Pollution was a major health concern even before Covid-19, though Covid-19 has spelt it out more starkly
A study by German and Cypriot researchers published last month showed that long-term exposure to pollution could be linked to 15% of the Covid-19 deaths worldwide.
There are already some signs of the double whammy—some are calling it the ‘twindemic’—of pollution complicating Covid-19. The spurt in cases in Delhi seems to have as much to do with worsening air quality as with festive season activity. A study by German and Cypriot researchers published last month showed that long-term exposure to pollution could be linked to 15% of the Covid-19 deaths worldwide.
The study analysed disease data from the US and China, apart from satellite and ground data on exposure to particulate matter, and estimated that a little over a fourth of the Covid-19 deaths in East Asia, where pollution is amongst the worst in the world, had links to pollution; the corresponding estimates for Europe and North America were 19% and 17%. Even when there is not enough research to establish a clear causal link, experts believe pollutants exacerbate existing co-morbidities that are linked to increased chances of Covid-19 fatality.
The researchers also underscore the fact that particulate matter pollutants increase the activity of ACE-2, a receptor that is involved in facilitating infection by many pathogens, including SARS-CoV-2. Another study by Harvard researchers bears out the European researchers’ findings—it finds that a mere 1 microgram increase in PM2.5 levels in a cubic metre of air raised the risk of death from Covid-19 infection by 11%. Against such a backdrop—with Delhi, where the air quality has been in the ‘severe’ band over the past few days, frighteningly near running out of hospital capacity—the National Green Tribunal’s decision to ban crackers till November 30 in cities where pollution levels are high is a welcome measure.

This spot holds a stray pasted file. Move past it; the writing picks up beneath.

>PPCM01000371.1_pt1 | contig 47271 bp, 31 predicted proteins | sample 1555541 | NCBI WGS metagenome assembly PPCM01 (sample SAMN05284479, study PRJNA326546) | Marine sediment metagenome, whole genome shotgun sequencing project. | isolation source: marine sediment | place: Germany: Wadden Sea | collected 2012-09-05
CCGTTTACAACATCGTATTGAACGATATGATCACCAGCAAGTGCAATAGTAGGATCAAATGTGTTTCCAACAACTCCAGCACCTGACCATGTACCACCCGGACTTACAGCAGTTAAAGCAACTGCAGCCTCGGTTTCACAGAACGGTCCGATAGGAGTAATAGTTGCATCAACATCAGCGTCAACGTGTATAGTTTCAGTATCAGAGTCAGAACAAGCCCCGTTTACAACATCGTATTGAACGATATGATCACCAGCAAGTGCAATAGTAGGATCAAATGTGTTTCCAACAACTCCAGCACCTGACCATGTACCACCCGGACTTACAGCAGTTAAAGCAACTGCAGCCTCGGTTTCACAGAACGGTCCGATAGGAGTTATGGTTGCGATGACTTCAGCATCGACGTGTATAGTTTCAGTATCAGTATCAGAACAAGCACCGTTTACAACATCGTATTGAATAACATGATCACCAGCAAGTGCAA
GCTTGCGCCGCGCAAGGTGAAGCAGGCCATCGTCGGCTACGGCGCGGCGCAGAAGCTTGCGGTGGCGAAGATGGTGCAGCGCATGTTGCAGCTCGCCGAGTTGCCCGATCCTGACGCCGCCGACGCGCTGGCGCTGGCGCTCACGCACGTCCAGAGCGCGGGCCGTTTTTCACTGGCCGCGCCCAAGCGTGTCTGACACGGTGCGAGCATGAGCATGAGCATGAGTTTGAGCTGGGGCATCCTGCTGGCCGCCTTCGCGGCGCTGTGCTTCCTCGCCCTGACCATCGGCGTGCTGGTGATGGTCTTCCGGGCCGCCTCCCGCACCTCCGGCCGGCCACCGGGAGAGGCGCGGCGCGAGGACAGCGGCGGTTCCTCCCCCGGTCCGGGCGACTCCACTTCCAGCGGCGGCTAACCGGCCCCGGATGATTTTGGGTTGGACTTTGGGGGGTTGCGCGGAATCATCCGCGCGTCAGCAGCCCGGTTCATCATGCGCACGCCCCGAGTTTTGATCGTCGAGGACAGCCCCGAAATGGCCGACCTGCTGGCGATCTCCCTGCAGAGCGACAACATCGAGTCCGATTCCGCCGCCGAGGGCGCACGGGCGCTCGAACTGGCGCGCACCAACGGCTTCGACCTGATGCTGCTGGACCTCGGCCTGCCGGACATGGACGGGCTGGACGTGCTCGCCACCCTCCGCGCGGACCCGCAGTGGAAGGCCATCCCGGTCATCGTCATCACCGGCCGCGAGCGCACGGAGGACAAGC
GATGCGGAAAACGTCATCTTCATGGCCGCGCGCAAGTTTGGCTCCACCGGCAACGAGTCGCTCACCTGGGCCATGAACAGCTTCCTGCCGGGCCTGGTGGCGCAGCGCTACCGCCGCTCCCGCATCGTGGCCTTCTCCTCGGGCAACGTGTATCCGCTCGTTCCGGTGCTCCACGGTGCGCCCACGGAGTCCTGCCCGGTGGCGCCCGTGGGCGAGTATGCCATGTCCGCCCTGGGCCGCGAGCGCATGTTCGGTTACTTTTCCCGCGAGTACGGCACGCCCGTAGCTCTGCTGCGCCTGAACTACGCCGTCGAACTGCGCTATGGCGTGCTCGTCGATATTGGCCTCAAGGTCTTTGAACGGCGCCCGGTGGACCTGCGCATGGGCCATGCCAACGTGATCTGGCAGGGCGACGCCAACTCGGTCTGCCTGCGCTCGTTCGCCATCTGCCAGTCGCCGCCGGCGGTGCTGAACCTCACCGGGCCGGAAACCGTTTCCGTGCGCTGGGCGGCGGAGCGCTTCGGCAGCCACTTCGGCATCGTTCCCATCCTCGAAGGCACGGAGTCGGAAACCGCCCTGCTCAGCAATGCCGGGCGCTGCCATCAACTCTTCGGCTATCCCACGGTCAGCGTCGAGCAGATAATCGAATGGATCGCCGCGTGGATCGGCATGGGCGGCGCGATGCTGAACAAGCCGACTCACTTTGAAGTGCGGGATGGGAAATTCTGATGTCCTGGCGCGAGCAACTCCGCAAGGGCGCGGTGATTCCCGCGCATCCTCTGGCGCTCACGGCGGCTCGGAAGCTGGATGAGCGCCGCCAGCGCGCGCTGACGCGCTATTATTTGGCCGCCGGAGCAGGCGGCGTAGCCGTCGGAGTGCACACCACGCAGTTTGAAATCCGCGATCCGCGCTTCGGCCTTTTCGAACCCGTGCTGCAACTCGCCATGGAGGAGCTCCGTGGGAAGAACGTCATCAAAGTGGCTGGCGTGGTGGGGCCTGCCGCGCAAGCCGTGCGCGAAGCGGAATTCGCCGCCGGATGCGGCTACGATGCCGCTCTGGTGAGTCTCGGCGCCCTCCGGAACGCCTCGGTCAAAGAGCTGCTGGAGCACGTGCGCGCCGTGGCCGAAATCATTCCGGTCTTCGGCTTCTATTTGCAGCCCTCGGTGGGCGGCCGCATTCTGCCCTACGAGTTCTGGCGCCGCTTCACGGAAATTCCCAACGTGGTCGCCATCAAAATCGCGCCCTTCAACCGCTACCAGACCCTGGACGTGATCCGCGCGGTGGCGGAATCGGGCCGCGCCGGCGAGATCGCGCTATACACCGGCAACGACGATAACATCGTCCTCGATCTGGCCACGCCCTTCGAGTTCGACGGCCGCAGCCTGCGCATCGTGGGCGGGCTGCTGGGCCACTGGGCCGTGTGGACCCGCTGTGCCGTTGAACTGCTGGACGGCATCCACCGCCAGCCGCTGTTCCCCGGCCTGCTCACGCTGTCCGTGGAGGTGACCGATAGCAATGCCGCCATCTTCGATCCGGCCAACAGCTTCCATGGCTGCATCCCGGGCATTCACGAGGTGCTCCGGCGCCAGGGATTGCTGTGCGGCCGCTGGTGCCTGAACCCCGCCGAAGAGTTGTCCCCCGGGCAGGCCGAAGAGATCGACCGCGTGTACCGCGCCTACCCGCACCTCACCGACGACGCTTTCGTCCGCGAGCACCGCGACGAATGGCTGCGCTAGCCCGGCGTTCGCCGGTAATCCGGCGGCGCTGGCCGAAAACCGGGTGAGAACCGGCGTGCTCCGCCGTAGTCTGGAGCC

However, this hardly suffices; Delhi’s poor air quality has a lot to do with other factors such as crop stubble burning in neighbouring Punjab & Haryana, and vehicular and other sources of pollution such as construction and road dust. The problem with an episodic response, such as crackers bans or cheap access to farm equipment to deal with crop stubble or odd-even vehicle rationing, is that it sweeps the actual reasons under the carpet. For instance, the crop burning problem doesn’t go away with Happy Seeders as long as burning (with the fines factored in) remain the cheaper option; in which case, the ideal solution would be to eliminate the problem at the root itself, which, in turn, needs the government to relook its open-ended procurement at MSP of paddy from Punjab and Haryana farmers.
Similarly, odd-even, which has been shown to have very limited effect, distracts from the fact that Delhi doesn’t offer enough public transport (with less polluting fuels) capacity to obviate the need for hydrocarbon-fuelled personal transport.
A cracker ban is good, but there are hundreds of micro and small enterprises as well as bigger units in the national capital region that don’t comply with pollution norms. And, a third of the power consumed by the national capital is from generation companies that don’t follow emission norms, as per a study by the Centre for Science and Environment. Pollution was a major health concern even before Covid-19, though Covid-19 has spelt it out more starkly.